Mourning Becomes Electra by Eugene O’Neill

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Characters Discussed

(Great Characters in Literature)

Lavinia Mannon

Lavinia Mannon, the daughter of Christine and Ezra Mannon. Tall, flat-breasted, angular, and imperious in manner, Lavinia is fond of her father and fiercely jealous of her mother. While Ezra was fighting in the Civil War, Christine had an affair with Captain Adam Brant. Unconscious desire to have Adam for herself leads Lavinia to demand that Christine give up Adam or face a scandal that would ruin the family name. Unable to go on living with a husband she despises, Christine plots with Adam to poison Ezra when he returns. Ezra is murdered, and Lavinia discovers her mother’s guilt. When her brother Orin returns, wounded and distraught, from the war, Lavinia tries to enlist his aid in avenging their father’s death. Orin refuses until Lavinia proves Christine’s guilt by a ruse. Blaming Adam for the murder, Orin goes to Adam’s ship and shoots him. When Orin reveals to Christine what he has done, she kills herself. Orin and Lavinia then close the Mannon house and voyage to the South Seas. Symbolically liberated from the repressiveness of the New England Puritan tradition, Lavinia blossoms into a duplicate of her voluptuous mother. She plans to marry and start a new life. Orin, hounded by his guilt and going mad, threatens to reveal the Mannons’ misdeeds and tries to extort from Lavinia a lover’s promise never to leave him. Lavinia agrees but ruthlessly drives Orin to suicide. Now convinced that the Mannon blood is tainted with evil, she resolves to punish herself for the Mannons’ guilt. She orders the house shuttered and withdraws into it forever.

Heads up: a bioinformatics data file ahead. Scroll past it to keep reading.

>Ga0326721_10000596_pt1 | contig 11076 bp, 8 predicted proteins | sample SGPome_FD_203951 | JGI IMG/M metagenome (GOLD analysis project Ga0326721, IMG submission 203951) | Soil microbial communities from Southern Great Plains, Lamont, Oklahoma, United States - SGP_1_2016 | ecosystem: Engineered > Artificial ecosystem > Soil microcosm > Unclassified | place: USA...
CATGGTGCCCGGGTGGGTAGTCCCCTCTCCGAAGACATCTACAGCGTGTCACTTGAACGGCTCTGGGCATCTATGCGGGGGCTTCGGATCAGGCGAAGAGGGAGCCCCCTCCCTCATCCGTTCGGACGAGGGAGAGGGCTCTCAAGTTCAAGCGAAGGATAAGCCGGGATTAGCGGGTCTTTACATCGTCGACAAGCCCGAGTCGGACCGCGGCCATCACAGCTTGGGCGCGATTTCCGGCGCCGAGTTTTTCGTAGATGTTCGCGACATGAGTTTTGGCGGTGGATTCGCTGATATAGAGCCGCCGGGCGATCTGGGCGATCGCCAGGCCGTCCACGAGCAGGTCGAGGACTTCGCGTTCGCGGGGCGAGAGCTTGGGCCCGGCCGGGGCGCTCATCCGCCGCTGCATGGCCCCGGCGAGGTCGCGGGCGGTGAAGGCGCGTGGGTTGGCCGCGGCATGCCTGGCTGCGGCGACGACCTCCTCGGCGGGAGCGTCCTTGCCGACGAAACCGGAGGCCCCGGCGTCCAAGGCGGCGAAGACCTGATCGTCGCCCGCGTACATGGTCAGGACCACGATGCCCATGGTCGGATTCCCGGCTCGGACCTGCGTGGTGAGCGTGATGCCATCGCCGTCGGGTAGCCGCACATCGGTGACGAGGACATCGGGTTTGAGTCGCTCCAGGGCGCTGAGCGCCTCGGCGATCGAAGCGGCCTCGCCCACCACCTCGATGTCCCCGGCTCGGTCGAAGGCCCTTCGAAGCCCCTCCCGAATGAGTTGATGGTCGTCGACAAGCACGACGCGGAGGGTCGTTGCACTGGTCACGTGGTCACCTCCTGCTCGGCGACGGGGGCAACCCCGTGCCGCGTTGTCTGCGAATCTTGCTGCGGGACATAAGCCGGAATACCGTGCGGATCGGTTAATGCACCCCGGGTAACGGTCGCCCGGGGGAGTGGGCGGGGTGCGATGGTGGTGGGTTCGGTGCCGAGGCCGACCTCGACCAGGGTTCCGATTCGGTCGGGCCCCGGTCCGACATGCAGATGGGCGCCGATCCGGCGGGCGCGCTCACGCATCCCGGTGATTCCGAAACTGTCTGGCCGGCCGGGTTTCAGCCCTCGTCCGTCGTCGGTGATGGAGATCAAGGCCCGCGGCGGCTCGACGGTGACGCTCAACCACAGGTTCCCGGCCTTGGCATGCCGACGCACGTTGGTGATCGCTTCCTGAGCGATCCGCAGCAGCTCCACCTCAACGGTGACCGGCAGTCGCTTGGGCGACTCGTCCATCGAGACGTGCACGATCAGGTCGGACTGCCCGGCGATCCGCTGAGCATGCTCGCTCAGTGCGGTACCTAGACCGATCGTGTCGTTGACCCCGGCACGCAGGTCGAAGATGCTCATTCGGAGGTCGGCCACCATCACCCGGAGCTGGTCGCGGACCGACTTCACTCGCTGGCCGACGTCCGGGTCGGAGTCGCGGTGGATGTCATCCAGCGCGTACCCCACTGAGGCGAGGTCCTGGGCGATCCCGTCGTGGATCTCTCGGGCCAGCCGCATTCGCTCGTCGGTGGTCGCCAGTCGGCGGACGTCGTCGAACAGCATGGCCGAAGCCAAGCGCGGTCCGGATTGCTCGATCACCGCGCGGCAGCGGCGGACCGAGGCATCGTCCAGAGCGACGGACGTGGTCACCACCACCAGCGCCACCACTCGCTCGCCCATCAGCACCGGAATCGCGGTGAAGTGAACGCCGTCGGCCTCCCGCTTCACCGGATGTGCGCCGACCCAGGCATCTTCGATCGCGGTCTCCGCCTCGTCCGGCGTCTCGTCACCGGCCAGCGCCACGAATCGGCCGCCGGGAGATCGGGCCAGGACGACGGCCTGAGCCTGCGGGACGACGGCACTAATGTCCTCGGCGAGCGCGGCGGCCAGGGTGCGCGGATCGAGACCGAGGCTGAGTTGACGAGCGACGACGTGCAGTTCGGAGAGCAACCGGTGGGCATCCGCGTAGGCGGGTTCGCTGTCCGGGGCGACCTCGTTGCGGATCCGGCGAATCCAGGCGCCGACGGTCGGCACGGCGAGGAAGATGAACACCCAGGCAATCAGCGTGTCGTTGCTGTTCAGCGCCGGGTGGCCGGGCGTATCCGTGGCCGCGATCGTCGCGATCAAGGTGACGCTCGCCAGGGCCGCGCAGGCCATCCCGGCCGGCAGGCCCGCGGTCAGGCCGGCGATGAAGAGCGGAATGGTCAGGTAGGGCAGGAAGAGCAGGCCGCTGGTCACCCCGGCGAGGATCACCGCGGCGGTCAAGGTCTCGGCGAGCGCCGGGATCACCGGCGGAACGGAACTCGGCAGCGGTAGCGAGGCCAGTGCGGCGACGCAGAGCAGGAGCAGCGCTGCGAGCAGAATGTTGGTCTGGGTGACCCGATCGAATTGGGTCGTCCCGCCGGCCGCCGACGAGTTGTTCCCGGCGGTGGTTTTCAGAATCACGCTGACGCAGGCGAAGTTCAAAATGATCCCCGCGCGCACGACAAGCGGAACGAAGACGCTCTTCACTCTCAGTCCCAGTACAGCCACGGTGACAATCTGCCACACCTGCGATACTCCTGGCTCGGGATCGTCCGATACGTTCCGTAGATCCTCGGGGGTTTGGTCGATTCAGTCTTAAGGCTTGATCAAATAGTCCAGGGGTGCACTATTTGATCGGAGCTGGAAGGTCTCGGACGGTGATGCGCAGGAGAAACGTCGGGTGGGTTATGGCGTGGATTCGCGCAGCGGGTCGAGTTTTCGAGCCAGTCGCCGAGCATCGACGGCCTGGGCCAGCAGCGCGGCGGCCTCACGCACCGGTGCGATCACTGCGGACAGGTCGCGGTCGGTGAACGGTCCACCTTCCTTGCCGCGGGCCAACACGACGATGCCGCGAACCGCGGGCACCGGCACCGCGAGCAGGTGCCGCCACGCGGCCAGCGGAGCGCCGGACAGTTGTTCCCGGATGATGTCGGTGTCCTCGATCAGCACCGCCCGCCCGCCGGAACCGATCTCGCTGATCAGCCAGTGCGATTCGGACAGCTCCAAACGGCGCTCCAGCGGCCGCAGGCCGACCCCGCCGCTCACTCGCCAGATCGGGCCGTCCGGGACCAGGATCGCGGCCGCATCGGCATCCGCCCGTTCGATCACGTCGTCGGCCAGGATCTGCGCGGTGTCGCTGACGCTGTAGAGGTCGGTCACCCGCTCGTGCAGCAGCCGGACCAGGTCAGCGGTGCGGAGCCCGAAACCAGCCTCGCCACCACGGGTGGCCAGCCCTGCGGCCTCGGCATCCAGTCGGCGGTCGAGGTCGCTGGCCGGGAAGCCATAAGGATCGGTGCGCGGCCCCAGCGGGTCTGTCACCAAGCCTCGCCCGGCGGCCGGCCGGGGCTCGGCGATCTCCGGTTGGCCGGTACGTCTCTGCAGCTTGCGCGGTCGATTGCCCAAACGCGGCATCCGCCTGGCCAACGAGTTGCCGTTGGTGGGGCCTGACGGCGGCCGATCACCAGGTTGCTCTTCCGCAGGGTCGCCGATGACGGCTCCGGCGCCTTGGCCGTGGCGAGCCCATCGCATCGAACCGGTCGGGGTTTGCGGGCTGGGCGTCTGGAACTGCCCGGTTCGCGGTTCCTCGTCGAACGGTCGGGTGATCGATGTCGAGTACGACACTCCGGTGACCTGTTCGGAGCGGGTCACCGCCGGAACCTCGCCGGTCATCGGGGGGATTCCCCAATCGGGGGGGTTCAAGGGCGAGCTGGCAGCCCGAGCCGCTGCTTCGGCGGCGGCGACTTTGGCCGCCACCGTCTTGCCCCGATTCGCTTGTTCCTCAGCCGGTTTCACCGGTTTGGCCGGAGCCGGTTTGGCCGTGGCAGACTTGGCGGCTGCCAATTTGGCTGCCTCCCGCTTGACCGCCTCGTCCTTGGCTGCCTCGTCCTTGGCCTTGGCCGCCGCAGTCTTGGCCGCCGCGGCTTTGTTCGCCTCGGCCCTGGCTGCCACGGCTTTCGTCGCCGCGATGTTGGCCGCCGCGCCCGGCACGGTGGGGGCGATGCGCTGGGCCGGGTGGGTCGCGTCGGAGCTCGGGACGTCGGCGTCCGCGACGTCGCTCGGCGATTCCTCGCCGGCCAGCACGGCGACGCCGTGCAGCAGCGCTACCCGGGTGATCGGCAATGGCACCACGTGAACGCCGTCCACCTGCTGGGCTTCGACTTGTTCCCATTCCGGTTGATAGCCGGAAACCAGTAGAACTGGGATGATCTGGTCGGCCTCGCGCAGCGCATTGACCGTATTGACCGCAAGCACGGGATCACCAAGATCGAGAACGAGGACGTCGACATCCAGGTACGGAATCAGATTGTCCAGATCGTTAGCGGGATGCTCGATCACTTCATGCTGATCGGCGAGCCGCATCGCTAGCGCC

Christine Mannon

Christine Mannon, Lavinia’s mother, tall, beautiful, and sensual. Fearing that she will be killed or arrested for her husband’s murder, she makes plans with Adam Brant to flee the country and sail for a “happy island.” When Orin taunts her with his murder of Adam, Christine goes into the Mannon house and shoots herself.

Orin Mannon

Orin Mannon, Lavinia’s brother, a young idealist who has been spiritually destroyed by the war. Progressively degenerating under the burden of his guilt, Orin conceives that Lavinia has taken the place of his beloved mother. Resolved that Lavinia shall never forget what they have done, Orin writes a history of the Mannon family and uses the manuscript to force Lavinia...

(The entire section is 792 words.)